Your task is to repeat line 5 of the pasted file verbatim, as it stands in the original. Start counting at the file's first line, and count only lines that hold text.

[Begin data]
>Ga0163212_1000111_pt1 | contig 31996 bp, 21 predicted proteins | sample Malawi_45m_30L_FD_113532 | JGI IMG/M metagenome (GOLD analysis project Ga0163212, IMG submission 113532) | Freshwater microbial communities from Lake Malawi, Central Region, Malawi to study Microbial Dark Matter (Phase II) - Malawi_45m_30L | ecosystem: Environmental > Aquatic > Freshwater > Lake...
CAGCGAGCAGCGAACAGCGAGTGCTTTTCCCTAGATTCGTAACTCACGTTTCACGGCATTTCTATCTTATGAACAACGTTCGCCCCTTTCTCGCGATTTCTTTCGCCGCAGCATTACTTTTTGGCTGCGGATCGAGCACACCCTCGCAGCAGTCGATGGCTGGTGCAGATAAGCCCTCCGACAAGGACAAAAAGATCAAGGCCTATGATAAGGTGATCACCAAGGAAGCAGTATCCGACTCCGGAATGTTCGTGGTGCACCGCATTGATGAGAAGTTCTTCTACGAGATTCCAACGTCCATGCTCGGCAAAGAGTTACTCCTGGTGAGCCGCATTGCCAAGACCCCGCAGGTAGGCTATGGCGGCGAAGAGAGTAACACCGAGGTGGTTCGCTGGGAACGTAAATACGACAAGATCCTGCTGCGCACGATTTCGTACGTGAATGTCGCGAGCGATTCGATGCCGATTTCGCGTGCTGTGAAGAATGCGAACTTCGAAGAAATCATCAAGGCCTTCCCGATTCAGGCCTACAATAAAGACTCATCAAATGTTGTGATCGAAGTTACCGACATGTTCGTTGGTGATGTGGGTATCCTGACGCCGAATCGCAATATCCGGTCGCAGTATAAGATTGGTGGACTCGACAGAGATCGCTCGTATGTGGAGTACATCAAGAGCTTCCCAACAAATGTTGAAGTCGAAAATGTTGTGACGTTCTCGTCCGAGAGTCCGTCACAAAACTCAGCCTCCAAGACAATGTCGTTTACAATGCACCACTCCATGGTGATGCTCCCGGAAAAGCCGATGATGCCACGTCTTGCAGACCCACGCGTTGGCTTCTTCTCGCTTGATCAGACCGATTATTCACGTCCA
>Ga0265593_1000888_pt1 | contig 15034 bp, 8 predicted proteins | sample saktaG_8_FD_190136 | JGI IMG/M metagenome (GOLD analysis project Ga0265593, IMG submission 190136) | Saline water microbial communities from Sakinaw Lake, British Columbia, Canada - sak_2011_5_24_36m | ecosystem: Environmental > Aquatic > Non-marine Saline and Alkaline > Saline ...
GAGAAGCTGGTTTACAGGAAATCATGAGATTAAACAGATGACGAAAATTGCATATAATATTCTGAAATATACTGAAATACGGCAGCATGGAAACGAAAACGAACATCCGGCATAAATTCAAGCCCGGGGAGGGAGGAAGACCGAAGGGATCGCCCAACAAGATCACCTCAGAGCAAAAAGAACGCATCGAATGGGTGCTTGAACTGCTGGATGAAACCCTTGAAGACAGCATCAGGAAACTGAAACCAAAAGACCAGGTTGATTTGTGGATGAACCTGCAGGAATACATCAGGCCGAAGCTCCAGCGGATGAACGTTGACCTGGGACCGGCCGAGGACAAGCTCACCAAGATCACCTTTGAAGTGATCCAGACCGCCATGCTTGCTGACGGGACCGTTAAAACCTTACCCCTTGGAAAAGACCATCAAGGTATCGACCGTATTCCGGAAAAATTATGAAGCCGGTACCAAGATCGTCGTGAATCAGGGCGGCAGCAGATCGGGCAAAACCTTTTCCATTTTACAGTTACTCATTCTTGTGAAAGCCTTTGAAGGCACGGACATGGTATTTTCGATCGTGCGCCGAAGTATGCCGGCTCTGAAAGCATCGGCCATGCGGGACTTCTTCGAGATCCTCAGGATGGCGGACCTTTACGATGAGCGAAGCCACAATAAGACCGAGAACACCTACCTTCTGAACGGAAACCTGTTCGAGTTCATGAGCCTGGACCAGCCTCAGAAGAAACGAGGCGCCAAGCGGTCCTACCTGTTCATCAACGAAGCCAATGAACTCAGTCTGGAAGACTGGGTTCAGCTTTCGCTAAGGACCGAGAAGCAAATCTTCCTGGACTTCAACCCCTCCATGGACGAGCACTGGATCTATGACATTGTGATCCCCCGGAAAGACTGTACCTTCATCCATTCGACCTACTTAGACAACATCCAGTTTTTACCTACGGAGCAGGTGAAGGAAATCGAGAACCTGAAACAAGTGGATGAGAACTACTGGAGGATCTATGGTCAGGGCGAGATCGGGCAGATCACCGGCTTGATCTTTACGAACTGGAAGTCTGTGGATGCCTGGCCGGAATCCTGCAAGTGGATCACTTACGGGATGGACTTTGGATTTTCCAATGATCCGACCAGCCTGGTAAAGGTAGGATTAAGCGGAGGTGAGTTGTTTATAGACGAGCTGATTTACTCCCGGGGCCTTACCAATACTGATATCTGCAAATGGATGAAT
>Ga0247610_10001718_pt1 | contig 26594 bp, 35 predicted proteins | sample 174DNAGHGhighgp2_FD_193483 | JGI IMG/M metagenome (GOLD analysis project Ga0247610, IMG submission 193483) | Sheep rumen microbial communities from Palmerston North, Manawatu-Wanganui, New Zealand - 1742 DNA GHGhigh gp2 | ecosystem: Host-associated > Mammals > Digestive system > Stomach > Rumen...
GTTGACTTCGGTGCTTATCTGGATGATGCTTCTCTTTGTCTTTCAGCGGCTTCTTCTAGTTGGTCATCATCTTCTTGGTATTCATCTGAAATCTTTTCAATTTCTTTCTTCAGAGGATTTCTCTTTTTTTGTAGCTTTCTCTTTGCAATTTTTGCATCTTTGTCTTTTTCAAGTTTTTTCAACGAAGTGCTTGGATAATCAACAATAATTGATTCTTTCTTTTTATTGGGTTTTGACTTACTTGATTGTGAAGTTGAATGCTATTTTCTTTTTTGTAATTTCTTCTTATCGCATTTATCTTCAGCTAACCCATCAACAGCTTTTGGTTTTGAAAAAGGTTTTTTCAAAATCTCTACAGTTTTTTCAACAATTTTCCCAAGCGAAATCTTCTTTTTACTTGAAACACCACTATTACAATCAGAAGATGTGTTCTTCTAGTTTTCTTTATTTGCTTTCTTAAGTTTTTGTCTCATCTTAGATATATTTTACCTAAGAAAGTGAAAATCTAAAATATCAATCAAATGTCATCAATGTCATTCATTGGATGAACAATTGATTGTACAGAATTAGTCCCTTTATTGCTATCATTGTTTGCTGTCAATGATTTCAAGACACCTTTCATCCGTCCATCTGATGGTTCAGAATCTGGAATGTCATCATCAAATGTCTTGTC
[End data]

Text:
>Ga0247610_10001718_pt1 | contig 26594 bp, 35 predicted proteins | sample 174DNAGHGhighgp2_FD_193483 | JGI IMG/M metagenome (GOLD analysis project Ga0247610, IMG submission 193483) | Sheep rumen microbial communities from Palmerston North, Manawatu-Wanganui, New Zealand - 1742 DNA GHGhigh gp2 | ecosystem: Host-associated > Mammals > Digestive system > Stomach > Rumen...